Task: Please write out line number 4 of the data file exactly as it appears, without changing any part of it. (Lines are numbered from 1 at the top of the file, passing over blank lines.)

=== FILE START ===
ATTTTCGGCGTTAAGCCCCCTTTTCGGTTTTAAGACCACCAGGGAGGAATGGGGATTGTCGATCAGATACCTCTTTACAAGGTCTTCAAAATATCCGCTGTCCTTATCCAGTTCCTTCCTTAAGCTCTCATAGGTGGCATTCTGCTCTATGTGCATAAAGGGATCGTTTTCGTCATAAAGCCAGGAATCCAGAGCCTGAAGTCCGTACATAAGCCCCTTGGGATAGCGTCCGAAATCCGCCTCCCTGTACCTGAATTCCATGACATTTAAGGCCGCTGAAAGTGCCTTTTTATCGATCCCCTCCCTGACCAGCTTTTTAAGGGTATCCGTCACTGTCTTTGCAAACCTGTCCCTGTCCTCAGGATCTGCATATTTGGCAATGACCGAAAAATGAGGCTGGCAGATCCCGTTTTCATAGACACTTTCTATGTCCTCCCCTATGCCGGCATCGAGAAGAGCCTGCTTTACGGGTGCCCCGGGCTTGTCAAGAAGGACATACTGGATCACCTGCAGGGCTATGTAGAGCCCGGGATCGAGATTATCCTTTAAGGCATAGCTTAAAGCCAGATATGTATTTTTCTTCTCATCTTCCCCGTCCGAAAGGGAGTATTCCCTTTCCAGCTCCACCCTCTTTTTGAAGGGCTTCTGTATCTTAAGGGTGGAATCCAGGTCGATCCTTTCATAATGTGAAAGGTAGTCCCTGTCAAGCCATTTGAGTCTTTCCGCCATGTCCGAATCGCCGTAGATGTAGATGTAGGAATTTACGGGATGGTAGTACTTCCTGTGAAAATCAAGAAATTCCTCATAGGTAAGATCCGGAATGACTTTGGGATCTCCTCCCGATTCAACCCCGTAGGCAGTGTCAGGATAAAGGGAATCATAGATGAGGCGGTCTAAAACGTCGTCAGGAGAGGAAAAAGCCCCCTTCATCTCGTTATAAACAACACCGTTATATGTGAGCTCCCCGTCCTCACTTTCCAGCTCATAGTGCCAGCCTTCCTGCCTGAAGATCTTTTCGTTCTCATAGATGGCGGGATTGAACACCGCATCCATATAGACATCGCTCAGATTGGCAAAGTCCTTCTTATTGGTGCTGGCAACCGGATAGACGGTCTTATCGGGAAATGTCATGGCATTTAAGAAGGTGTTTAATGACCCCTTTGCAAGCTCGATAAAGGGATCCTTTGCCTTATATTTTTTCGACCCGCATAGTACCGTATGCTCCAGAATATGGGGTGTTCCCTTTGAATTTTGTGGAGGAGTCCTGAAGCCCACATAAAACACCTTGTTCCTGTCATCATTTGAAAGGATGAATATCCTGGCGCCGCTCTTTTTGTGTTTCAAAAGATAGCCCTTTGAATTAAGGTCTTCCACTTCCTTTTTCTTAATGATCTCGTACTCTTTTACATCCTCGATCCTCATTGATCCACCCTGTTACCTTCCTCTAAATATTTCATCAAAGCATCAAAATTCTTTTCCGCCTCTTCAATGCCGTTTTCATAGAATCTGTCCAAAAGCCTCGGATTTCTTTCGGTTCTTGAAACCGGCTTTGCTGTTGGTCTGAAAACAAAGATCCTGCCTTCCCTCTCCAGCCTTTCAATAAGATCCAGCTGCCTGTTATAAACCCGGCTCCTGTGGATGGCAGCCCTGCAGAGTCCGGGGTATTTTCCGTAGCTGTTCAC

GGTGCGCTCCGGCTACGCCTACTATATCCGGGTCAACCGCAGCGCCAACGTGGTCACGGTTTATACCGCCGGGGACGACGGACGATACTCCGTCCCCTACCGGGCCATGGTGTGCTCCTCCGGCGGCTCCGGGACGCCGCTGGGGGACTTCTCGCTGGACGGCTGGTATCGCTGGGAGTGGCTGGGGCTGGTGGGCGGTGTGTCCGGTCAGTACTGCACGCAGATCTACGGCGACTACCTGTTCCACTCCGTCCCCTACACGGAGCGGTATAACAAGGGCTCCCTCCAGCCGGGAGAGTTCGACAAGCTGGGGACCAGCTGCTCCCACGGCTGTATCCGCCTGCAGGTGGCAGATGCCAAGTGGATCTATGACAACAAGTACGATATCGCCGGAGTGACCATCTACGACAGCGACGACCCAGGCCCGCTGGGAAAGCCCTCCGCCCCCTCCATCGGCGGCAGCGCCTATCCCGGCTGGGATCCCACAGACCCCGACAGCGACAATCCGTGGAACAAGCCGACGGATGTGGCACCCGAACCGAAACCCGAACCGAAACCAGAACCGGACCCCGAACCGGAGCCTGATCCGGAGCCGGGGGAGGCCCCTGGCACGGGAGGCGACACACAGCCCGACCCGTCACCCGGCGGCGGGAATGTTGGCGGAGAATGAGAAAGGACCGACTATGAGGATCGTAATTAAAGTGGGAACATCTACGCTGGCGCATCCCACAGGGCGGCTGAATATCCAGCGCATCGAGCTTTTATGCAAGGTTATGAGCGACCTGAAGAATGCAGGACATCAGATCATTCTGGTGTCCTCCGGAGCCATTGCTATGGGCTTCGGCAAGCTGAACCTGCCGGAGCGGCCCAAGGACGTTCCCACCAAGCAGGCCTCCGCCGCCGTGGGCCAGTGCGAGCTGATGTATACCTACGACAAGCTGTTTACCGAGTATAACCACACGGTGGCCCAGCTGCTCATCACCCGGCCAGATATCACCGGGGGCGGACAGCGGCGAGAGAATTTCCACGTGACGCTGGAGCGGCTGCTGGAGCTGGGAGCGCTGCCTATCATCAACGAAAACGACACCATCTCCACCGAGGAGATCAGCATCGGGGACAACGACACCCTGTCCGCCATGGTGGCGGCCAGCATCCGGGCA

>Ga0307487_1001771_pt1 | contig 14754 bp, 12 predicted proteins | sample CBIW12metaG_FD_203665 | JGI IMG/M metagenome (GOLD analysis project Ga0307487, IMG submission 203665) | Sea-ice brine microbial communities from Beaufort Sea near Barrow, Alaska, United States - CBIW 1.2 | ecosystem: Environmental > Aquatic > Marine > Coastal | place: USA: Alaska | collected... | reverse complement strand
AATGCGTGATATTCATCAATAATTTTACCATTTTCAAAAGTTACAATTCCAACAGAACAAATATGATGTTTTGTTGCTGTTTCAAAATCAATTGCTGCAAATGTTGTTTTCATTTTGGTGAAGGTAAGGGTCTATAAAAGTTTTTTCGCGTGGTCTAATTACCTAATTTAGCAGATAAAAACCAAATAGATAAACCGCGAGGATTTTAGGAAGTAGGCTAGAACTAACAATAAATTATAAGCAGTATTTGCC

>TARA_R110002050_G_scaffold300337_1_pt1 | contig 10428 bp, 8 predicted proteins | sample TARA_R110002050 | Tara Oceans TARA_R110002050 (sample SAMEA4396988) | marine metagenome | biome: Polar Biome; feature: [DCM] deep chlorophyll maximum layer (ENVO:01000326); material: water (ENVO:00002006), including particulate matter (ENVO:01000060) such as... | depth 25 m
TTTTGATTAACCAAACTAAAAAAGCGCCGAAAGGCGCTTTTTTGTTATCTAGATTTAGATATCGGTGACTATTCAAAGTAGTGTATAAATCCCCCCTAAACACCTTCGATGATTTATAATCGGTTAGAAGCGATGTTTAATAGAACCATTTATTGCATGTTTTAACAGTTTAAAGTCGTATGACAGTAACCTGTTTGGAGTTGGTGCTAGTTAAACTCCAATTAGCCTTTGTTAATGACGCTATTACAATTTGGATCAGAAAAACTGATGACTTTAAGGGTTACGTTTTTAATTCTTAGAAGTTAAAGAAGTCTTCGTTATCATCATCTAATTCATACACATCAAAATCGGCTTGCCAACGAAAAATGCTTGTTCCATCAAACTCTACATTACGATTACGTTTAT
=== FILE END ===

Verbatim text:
AATGCGTGATATTCATCAATAATTTTACCATTTTCAAAAGTTACAATTCCAACAGAACAAATATGATGTTTTGTTGCTGTTTCAAAATCAATTGCTGCAAATGTTGTTTTCATTTTGGTGAAGGTAAGGGTCTATAAAAGTTTTTTCGCGTGGTCTAATTACCTAATTTAGCAGATAAAAACCAAATAGATAAACCGCGAGGATTTTAGGAAGTAGGCTAGAACTAACAATAAATTATAAGCAGTATTTGCC